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Assessing pain in rabbits: how well does the Rabbit Grimace Scale work in the veterinary practice?

02 July 2020
12 mins read
Volume 11 · Issue 6
Table 1. The mean Rabbit Grimace Scale (RbtGS) scores produces by all VN participants for 19 of the rabbit subjects and their associated health condition



Pain recognition in rabbits (Oryctolagous cuniculi) can be a challenging task for the registered veterinary nurse (RVN) and can often result in the delivery of suboptimal nursing care if pain goes undetected. Although the Rabbit Grimace Scale (RbtGS) can assist in pain assessment, it is a tool that is currently underutilised in practice.


The aim of this research was to evaluate the efficacy of the RbtGS to assess if it is useful in the veterinary practice to improve rabbit welfare standards.


31 individuals, 25 student veterinary nurses and six RVNs participated, taking RbtGS scores for 19 rabbits through either live or video observations. The rabbits were either healthy or experiencing a pre-existing illness or health condition as assessed by a veterinary surgeon.


The RbtGS scores indicated that the majority of participants were unable to accurately identify the rabbits most likely to be in pain, suggesting that it may not be an optimal tool in rabbit pain assessment. However, RVNs who had more experience in practice were better at identifying signs of pain and stress in the rabbits.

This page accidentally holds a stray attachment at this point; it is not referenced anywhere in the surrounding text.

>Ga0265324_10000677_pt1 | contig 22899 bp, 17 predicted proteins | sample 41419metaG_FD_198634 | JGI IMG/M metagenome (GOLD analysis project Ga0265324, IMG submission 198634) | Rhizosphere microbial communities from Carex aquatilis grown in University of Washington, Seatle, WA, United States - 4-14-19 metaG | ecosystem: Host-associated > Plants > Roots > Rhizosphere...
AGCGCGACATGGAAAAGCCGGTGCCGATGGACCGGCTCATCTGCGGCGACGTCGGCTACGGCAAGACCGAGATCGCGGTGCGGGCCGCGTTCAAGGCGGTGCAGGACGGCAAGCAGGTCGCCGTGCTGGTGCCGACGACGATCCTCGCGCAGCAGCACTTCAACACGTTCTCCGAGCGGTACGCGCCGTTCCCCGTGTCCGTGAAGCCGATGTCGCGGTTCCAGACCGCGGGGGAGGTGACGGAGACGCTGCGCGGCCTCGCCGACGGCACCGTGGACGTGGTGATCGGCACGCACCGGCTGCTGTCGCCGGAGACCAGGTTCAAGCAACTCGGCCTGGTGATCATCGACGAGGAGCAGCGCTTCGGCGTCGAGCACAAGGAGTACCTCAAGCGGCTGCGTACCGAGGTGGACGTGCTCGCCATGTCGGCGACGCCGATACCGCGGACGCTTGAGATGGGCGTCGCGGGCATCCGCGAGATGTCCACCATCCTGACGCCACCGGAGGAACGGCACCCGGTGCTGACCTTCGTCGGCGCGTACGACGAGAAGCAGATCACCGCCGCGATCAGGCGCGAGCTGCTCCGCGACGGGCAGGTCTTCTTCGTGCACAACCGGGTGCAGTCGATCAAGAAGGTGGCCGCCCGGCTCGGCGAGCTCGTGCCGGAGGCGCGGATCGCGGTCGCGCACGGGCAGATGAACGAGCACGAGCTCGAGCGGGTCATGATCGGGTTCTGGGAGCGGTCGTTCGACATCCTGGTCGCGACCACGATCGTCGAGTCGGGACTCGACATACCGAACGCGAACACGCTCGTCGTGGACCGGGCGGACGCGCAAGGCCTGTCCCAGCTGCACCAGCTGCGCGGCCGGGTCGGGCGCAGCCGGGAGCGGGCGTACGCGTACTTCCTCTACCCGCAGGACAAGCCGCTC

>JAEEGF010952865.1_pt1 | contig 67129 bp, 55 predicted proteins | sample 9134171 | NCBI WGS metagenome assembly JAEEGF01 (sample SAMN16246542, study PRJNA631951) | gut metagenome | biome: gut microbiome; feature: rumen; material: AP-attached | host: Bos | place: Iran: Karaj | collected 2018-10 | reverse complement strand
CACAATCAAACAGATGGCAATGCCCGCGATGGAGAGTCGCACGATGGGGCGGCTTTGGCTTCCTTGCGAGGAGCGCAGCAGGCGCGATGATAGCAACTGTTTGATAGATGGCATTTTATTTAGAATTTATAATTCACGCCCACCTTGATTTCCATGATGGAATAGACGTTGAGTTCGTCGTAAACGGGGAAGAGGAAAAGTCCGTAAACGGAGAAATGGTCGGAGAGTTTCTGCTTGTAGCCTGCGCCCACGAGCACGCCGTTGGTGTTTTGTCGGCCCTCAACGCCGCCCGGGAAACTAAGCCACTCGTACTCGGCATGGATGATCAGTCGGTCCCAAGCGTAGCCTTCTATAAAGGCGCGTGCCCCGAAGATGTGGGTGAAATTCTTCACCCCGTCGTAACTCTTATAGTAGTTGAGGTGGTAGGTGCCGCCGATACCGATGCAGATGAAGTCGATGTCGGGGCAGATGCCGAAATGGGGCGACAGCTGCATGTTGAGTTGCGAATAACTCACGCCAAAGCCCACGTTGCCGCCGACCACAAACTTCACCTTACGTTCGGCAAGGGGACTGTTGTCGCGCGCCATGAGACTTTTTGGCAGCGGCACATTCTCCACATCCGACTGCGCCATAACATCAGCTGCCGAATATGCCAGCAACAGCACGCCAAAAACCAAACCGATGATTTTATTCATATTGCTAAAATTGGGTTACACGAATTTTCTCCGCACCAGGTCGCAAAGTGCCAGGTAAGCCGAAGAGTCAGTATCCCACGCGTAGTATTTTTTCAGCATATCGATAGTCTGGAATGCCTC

Experience and ongoing education is invaluable to improve rabbit care. There is a need for a veterinary rabbit pain score system in order to standardise pain management across species.

Rabbits are the third most popular companion animal, with an estimated 0.9 million in the UK (PDSA, 2019). Despite this, 30% of rabbits were not registered with a veterinary practice (PDSA, 2019).

The ability to measure pain is an important duty and incorporated within the RCVS code of conduct for the registered veterinary nurse (RVN) to identify if there is a need for analgesia or further nursing interventions (Malik and Leach 2017). However, rabbits, as a prey species, can mask symptoms as a survival mechanism to avoid appearing weak (Rendle and Hubbard, 2017). Consequently, pain can go undetected, affecting health and welfare. In addition, some RVNs may be apprehensive about providing suitable rabbit care because of inexperience of nursing this species (Foote, 2018).

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